Traditional forms contemporised

- Kurchi Dasgupta
Traditional forms contemporised

Jun 21, 2014-

The Nepal Art Council recently hosted a watershed exhibition, ‘Inter-linkage Between Art and Environment’, which ended last Sunday. It was a watershed event not just because of the obvious research and commitment that went into bringing together two very diverse genres of Nepali art—the paubha and Maithili—but also for the concerned foresight and engagement with history that inspired the organisers to bring these two together on an environmental platform.   

Perhaps for the first time in recent history, senior artists working within the paubha, maithili and madhubani (practiced across the border on Indian soil) traditions interacted extensively with young students during the workshop organised alongside the exhibition and imparted hands-on knowledge. The students, in turn, brought up issues and questions that incited the artists to push boundaries and interrogate conventions. The interactions culminated in an exciting talk delivered by Dr Dina Bangdel, Professor of art history at Virginia Commonwealth University (Qatar), in which she charted out the historical trajectory of the paubha. She ended her talk with select examples of contemporary hybrids that are reconfiguring the form in the West.

An interesting discussion ensued, with eminent artists on the panel and Dr Bangdel herself moderating. The traditional in art versus the contemporary was the issue in contest and Lok Chitrakar and Uday Charan Shrestha gave their views on the evolving nature of the paubha form and how their practice keeps pushing boundaries. By introducing dynamic, ‘realistic’ perspective (as opposed to linear motifs) and zooming in on focal images shorn of traditional structural requirements, Shrestha seems to negotiating his experience with contemporaneity. Experim-enting with newer mediums and surfaces like oil or acrylic on canvas enriches his oeuvre. In fact such experimentation has been afoot for decades now as the paubha takes on qualities of ornamental portraiture and is slowly moving away from its ritualistic associations. Lok Chitrakar, on the other hand, invigorates his practice with a return to the roots with strict adherence to natural pigments like malachite, arsenic etc, while playing around with various styles on the same pictorial plane but with an overall commitment to the medieval aesthetic. Dr Seema Shah, a renowned printmaker, added that her chosen mode of contemporisation is the medium itself, which she uses to enrich traditional motifs. Ashmina Ranjit, who belongs to the contemporary vanguard, gave a different turn to the discussion with her insistence that art today should be about the everyday experience around us and how the artist’s responsibility is towards sensitising us to the various issues that shape our politics, economies and cultural realities. Above all, in her opinion, art should materially help shape the future and not restrict itself to entertainment and beautification.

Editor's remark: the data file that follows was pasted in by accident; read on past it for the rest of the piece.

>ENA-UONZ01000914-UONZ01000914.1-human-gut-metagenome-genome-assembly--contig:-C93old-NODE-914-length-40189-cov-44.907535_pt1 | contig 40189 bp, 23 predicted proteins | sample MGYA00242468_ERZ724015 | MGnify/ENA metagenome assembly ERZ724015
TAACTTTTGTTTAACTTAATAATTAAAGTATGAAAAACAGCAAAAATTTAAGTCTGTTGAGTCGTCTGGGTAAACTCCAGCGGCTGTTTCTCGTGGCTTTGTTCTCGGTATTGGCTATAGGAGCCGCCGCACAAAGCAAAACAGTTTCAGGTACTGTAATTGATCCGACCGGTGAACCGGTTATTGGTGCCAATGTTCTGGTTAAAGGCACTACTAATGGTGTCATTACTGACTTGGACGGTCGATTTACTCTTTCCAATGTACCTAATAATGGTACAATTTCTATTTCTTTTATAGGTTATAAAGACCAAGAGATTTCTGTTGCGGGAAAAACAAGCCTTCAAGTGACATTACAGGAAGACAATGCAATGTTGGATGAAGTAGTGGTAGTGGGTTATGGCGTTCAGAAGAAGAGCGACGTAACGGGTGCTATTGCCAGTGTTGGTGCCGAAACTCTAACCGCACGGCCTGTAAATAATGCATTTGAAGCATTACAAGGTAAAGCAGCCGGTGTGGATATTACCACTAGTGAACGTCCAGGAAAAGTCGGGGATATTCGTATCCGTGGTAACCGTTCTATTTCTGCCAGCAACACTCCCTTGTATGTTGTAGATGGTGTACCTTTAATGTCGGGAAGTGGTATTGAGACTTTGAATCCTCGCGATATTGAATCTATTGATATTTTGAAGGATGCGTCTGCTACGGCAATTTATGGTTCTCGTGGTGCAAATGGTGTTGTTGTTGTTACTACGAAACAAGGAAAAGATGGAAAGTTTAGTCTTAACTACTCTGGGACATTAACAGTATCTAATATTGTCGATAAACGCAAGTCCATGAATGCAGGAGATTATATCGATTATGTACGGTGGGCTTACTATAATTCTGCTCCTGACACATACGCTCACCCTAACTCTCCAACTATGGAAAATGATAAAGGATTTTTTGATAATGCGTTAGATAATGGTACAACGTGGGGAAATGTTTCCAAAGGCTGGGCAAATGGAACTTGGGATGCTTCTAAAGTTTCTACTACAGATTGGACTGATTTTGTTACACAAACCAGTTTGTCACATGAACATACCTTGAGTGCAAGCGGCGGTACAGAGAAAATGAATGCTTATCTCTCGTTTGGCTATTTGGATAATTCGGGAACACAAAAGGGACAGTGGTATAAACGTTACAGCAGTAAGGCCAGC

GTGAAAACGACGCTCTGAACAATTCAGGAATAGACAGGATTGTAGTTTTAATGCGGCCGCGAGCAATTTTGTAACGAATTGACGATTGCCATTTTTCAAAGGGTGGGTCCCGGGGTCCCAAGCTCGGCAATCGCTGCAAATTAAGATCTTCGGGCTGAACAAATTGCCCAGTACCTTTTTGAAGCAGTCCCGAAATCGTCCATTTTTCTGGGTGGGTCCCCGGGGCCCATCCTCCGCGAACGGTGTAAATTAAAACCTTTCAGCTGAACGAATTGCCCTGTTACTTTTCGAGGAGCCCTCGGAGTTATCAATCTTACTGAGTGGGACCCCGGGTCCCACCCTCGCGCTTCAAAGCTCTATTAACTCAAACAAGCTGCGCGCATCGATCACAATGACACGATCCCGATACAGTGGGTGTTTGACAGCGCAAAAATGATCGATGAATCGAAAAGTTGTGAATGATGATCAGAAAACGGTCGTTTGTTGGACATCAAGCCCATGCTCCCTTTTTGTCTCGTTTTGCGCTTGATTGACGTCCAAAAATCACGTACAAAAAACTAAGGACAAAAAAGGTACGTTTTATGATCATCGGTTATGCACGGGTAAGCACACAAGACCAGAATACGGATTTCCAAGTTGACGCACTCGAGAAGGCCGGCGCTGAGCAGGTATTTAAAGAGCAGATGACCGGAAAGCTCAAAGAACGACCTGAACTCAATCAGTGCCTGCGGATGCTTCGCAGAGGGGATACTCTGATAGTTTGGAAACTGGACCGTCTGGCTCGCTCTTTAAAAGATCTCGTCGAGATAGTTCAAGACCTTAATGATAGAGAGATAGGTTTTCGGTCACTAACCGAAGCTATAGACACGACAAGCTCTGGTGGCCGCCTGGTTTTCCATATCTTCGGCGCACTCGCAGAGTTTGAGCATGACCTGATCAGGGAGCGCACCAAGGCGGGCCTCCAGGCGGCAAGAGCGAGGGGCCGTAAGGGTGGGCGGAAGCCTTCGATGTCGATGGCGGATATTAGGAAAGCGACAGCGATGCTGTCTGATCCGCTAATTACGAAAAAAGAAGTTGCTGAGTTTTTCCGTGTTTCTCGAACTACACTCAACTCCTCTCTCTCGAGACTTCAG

Surrounded as we were by exquisite pieces of maithili  and madhubani art, the discussion inevitably turned to the difference between art and the crafts and how most traditional art nowadays runs the risk of being termed ‘craft’. The traditionalists on the panel and in the audience arrived at the consensus that though the pre-mechanised ethos of the traditional does rely heavily on manual reproduction and occasional blind copying, forms like maithili, madhubani or paubha keep re-inventing themselves with visionary artists and their genuine, historically rooted contributions. For example, artists like Ajit Kumar Sah of Janakpur or Amresh Jha of Bihar are constantly evolving as they introduce new symbols, motifs and imagery into their work or restructure their colour palettes to cater to niche markets.

Artworks seeking the ‘post-modern’ and ‘contemporary’ label, on the other hand, enjoy certain freedoms as they belong to a globalised modernity and are at the crossroads of cultural specificity, ethical commitment and manipulation by demands of the art market.

Nepal Art Council is poised to turn itself into an art museum with support from the government as well as donations from other organisations and friendly nations. The President’s visit last Sunday brought further validity to a programme already strong in its commitment and diversity.

Dasgupta is an Indian artist and writer based in Kathmandu

Published: 22-06-2014 09:39

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